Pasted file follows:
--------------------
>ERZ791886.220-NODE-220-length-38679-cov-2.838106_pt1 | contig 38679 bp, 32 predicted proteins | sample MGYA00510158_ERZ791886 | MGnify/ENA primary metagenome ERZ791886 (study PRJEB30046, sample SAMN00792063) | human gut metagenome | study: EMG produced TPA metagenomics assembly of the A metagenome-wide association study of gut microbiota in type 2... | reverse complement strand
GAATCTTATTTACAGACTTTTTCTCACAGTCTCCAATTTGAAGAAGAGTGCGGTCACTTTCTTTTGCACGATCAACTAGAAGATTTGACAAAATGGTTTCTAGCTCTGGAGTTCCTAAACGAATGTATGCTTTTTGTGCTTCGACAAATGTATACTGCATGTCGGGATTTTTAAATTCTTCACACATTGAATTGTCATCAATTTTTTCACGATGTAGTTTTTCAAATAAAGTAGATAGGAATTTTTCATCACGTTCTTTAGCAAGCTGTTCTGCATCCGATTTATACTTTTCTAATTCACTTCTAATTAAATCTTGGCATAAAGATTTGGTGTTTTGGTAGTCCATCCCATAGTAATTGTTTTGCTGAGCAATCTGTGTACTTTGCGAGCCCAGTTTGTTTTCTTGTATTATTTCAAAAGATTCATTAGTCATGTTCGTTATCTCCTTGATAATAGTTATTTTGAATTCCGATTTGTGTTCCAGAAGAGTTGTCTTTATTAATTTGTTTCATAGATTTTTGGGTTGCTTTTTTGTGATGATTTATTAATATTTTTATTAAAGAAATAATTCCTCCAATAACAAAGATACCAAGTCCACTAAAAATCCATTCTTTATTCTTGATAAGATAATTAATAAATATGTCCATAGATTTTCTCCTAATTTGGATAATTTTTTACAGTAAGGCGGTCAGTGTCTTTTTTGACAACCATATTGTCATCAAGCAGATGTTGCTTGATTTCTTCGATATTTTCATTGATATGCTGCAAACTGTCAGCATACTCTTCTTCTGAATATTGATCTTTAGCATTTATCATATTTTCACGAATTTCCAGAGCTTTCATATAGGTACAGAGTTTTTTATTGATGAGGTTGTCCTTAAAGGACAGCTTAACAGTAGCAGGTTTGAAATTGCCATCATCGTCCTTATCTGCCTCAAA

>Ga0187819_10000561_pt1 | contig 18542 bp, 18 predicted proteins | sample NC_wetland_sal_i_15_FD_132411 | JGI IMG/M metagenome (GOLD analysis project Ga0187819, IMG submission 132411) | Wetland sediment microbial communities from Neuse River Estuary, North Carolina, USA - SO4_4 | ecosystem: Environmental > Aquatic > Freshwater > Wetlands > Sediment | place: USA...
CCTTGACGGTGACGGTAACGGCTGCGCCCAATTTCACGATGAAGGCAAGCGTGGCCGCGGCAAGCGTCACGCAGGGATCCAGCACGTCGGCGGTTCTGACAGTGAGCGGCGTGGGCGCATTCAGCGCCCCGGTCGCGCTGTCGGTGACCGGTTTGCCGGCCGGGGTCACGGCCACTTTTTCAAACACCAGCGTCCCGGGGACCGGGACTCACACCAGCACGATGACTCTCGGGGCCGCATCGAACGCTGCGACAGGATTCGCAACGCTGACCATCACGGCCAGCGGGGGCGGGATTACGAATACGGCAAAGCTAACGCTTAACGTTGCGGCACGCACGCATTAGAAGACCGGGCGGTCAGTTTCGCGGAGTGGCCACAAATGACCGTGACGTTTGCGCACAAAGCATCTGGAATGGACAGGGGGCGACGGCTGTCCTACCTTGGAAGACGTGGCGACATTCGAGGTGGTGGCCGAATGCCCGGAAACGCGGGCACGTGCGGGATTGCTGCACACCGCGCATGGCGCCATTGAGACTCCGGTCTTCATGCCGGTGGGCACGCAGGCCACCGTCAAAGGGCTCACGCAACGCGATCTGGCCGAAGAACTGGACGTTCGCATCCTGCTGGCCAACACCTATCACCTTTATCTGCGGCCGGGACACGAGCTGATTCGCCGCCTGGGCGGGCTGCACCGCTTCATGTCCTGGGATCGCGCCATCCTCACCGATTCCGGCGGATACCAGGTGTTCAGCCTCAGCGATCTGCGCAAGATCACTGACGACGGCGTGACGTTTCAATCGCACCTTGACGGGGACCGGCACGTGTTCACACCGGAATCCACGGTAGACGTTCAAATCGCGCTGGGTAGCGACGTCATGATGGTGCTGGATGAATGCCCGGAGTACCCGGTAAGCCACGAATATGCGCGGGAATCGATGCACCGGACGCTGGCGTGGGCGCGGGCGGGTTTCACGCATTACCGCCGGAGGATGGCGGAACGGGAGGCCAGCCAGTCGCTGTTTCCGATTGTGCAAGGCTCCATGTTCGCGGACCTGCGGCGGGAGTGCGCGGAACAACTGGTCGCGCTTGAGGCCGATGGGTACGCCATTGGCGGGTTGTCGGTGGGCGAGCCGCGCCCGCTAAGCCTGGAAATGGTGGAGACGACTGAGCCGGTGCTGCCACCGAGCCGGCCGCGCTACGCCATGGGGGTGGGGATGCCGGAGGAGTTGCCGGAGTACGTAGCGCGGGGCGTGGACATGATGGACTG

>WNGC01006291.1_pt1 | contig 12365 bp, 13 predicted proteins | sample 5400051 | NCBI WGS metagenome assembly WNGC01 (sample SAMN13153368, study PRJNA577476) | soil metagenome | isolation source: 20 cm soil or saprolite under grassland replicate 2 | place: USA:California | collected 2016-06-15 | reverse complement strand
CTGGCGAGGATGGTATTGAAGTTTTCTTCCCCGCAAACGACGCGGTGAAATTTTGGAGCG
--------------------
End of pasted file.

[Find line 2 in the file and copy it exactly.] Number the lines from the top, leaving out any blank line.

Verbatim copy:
GAATCTTATTTACAGACTTTTTCTCACAGTCTCCAATTTGAAGAAGAGTGCGGTCACTTTCTTTTGCACGATCAACTAGAAGATTTGACAAAATGGTTTCTAGCTCTGGAGTTCCTAAACGAATGTATGCTTTTTGTGCTTCGACAAATGTATACTGCATGTCGGGATTTTTAAATTCTTCACACATTGAATTGTCATCAATTTTTTCACGATGTAGTTTTTCAAATAAAGTAGATAGGAATTTTTCATCACGTTCTTTAGCAAGCTGTTCTGCATCCGATTTATACTTTTCTAATTCACTTCTAATTAAATCTTGGCATAAAGATTTGGTGTTTTGGTAGTCCATCCCATAGTAATTGTTTTGCTGAGCAATCTGTGTACTTTGCGAGCCCAGTTTGTTTTCTTGTATTATTTCAAAAGATTCATTAGTCATGTTCGTTATCTCCTTGATAATAGTTATTTTGAATTCCGATTTGTGTTCCAGAAGAGTTGTCTTTATTAATTTGTTTCATAGATTTTTGGGTTGCTTTTTTGTGATGATTTATTAATATTTTTATTAAAGAAATAATTCCTCCAATAACAAAGATACCAAGTCCACTAAAAATCCATTCTTTATTCTTGATAAGATAATTAATAAATATGTCCATAGATTTTCTCCTAATTTGGATAATTTTTTACAGTAAGGCGGTCAGTGTCTTTTTTGACAACCATATTGTCATCAAGCAGATGTTGCTTGATTTCTTCGATATTTTCATTGATATGCTGCAAACTGTCAGCATACTCTTCTTCTGAATATTGATCTTTAGCATTTATCATATTTTCACGAATTTCCAGAGCTTTCATATAGGTACAGAGTTTTTTATTGATGAGGTTGTCCTTAAAGGACAGCTTAACAGTAGCAGGTTTGAAATTGCCATCATCGTCCTTATCTGCCTCAAA